Arts Center director says street market poorly managed

Published 12:22 pm Wednesday, July 26, 2017

By Diana McFarland

Managing editor

A street closing request for an autumn vintage market spurred Arts Center Director Sheila Gwaltney to raise concerns about its management.

Subscribe to our free email newsletter

Get the latest news sent to your inbox

Gwaltney spoke Monday at the Smithfield Town Council Police Committee meeting about the request, which calls for 7,000 attendees and 60 vendors to be spread out over the 100-300 blocks of Main Street in downtown Smithfield.

The event is scheduled for Saturday, Sept. 30 from 9 a.m. to 2 p.m. Market Manager Cheryl Ketcham is requesting that the street be closed from 6 a.m. to 4:30 p.m. that day.

Armed with photos from last year’s Christmas market, Gwaltney said a vendor set up tents and blocked off the Arts Center @319, which significantly reduced visibility and traffic to the facility. {mprestriction ids=”1,2,3,4,5,6″}

It’s private property, Gwaltney said.

Gwaltney said that when she was finally able to speak with Ketcham, she was told it was “too much trouble” to make the vendor move.

“She was in her shop at her cash register,” said Gwaltney, referring to Ketcham’s business, Findley’s General Store, where she invited Smithfield Farmers Market vendors to set up permanent displays.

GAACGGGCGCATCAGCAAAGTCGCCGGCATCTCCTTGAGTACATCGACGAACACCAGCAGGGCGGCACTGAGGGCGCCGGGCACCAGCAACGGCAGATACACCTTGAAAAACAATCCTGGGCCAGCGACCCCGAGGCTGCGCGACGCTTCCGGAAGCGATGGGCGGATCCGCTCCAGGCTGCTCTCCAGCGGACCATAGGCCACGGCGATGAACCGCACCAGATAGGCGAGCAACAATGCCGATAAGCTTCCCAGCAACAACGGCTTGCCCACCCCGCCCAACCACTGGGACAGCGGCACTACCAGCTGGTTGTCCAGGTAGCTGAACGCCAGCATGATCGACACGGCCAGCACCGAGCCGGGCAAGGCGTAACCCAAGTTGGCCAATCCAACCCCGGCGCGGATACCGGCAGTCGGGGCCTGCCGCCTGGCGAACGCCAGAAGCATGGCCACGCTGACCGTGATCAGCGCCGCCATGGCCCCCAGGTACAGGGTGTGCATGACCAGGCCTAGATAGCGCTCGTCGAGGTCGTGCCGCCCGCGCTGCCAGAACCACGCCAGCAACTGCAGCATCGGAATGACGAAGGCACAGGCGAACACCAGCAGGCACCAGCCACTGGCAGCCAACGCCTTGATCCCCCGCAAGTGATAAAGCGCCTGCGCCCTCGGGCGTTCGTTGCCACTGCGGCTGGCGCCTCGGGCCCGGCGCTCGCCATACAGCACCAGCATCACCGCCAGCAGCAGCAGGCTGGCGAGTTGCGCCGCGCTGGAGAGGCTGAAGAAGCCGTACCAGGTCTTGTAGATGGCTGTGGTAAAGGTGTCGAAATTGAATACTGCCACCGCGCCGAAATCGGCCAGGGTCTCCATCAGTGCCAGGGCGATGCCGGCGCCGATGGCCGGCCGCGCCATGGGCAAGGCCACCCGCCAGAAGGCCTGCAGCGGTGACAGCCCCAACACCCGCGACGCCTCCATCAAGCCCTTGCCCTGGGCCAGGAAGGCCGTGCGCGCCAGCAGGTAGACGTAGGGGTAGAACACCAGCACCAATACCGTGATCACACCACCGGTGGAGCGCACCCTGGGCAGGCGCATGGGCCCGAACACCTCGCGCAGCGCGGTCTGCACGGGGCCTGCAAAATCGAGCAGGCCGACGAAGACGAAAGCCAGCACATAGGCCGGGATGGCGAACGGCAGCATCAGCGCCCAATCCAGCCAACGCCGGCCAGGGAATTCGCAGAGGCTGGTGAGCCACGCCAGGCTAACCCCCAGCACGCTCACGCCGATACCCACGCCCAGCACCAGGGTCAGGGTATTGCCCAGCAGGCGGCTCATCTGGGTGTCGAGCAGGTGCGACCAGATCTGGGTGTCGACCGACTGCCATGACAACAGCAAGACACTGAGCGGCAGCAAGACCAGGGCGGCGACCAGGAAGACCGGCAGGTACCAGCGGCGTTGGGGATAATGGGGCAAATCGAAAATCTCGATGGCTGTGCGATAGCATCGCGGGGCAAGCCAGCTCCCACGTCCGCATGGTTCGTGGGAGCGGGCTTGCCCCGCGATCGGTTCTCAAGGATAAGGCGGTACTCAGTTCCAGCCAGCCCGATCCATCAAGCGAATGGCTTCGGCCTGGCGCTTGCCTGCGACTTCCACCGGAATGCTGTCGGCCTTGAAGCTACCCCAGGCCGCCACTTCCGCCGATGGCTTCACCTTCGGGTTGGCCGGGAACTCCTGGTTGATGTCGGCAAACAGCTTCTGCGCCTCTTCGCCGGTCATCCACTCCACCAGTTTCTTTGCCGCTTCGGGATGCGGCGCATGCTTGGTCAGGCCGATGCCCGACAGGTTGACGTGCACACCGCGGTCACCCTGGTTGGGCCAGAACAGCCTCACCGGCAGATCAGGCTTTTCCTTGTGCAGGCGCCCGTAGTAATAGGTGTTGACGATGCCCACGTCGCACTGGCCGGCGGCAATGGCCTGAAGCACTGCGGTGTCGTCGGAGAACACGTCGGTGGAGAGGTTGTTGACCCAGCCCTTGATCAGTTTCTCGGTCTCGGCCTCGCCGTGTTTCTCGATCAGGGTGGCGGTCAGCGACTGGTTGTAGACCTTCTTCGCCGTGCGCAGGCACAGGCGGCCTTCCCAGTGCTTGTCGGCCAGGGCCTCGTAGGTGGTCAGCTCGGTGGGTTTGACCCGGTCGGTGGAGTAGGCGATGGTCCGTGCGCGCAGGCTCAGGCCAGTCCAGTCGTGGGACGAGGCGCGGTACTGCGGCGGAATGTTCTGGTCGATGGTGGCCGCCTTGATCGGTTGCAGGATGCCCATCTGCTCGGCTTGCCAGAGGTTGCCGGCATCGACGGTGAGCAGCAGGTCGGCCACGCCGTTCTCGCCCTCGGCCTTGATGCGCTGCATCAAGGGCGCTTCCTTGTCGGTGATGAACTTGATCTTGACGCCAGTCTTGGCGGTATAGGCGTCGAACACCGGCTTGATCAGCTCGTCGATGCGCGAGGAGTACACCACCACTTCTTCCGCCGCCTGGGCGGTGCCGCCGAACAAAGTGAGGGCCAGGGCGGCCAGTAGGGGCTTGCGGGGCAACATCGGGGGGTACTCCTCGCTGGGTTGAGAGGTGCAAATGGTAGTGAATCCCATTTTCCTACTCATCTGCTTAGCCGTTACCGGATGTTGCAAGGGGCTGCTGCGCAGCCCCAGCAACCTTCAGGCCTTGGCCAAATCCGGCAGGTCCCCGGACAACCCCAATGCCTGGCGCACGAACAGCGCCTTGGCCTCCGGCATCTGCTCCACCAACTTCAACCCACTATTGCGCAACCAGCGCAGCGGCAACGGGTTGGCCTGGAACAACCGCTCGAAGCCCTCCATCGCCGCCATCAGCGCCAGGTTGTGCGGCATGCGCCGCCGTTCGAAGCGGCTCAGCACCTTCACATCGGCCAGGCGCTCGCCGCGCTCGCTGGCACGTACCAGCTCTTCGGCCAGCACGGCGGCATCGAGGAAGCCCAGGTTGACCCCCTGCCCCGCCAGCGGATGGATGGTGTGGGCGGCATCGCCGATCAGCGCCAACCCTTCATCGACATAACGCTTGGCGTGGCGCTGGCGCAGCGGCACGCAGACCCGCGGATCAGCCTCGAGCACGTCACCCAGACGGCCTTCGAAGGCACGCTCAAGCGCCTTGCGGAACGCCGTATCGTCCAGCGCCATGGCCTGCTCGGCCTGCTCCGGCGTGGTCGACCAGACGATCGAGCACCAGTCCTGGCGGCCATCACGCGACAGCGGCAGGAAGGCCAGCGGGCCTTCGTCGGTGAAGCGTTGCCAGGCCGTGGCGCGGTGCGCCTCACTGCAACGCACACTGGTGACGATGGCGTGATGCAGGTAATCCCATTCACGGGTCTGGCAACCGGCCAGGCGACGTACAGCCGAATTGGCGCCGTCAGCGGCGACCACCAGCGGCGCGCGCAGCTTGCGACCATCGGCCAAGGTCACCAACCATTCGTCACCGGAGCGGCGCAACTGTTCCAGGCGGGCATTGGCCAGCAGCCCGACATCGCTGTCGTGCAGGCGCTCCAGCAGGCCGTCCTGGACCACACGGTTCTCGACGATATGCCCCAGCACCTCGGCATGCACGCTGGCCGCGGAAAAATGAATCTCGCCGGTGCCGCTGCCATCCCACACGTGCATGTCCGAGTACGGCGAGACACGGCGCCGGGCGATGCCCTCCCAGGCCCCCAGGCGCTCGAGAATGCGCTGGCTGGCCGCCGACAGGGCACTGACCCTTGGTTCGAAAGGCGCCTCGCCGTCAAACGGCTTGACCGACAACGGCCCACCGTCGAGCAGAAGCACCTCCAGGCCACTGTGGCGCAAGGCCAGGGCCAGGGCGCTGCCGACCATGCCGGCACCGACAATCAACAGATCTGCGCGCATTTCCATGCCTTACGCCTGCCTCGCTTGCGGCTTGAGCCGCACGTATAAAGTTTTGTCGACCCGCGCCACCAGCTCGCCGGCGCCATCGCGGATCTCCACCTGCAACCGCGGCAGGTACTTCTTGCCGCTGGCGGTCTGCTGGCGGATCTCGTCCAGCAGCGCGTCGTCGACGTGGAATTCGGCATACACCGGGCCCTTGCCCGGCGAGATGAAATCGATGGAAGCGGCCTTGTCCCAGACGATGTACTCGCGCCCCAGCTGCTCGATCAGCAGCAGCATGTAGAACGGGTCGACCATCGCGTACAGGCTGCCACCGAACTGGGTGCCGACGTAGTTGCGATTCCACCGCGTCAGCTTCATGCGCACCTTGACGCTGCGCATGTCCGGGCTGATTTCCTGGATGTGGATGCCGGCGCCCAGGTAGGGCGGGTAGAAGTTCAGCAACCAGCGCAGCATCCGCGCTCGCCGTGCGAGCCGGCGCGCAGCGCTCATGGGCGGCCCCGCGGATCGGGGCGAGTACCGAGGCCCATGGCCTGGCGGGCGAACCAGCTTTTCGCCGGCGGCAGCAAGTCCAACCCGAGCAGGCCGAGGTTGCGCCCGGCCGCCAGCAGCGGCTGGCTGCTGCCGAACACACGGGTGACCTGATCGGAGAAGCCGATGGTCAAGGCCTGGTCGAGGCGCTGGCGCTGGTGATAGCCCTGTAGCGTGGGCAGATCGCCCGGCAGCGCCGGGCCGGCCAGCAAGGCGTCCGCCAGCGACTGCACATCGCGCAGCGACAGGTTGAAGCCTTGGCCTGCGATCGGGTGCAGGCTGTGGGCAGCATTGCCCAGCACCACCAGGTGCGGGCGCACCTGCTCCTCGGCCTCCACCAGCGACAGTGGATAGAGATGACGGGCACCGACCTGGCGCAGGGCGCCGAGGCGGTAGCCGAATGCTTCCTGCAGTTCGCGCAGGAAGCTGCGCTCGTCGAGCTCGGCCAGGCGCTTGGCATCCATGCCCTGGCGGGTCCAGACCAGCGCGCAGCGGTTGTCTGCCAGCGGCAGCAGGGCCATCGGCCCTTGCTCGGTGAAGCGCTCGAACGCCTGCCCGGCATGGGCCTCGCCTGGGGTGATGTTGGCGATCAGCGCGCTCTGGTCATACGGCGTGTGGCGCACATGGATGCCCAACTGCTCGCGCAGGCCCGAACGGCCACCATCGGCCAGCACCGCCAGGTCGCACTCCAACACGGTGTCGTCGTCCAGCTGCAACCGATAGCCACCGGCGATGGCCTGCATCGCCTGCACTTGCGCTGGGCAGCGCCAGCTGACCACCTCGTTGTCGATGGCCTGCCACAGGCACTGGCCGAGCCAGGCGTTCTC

Ketcham also manages the weekly Smithfield Farmers Markets.

Another issue is that the Christmas market had planned on 80 vendors but about 120 showed up, Gwaltney said.

Gwaltney accused Ketcham of lacking “situational awareness” and told the Council committee that “more oversight needs to be done.”

The reality of more than 80 vendors “will be a big headache to residents and vendors on Main Street,” Gwaltney said.

Gwaltney said she didn’t know who to complain to about the issue, adding that the weekly Farmers Markets, confined to the parking lot of Bank of Southside Virginia, do not cause a problem, but the sprawling street markets create challenges.

Ketcham and Isle of Wight County Director of Tourism Judy Winslow did not respond to a request for comment by press time.

Smithfield Town Council member Milton Cook said the farmers and specialty markets fall under tourism, which is run by Isle of Wight County.

All Smithfield does is contribute money to the agency, and “we do not have direct authority,” Cook said.

Smithfield Town Council member Randy Pack said it was important to pay attention to Gwaltney’s concerns.

The town doesn’t want to run off downtown merchants in favor of out-of-town vendors, he said.

Parks and Recreation Director Amy Musick withdrew the application and said that in light of Gwaltney’s concerns, the issue would be discussed at next week’s Special Events Committee meeting, which considers event applications before they go to the Town Council.

The special events committee, which reviews applications for events, is appointed by Mayor Carter Williams and includes town council members, town staff, tourism staff and members of the Smithfield Police Department.

In an interview last year with The Smithfield Times, Ketcham described the markets as similar to a “small business” that receives a monetary contribution from the town of Smithfield and budgetary oversight from Isle of Wight County.

Ketcham’s salary and other expenses are dependent upon vendor fees.

This year, Ketcham and Tourism made a concession concerning its spring vintage market by moving it to the Isle of Wight County fairgrounds near Windsor.  {/mprestriction}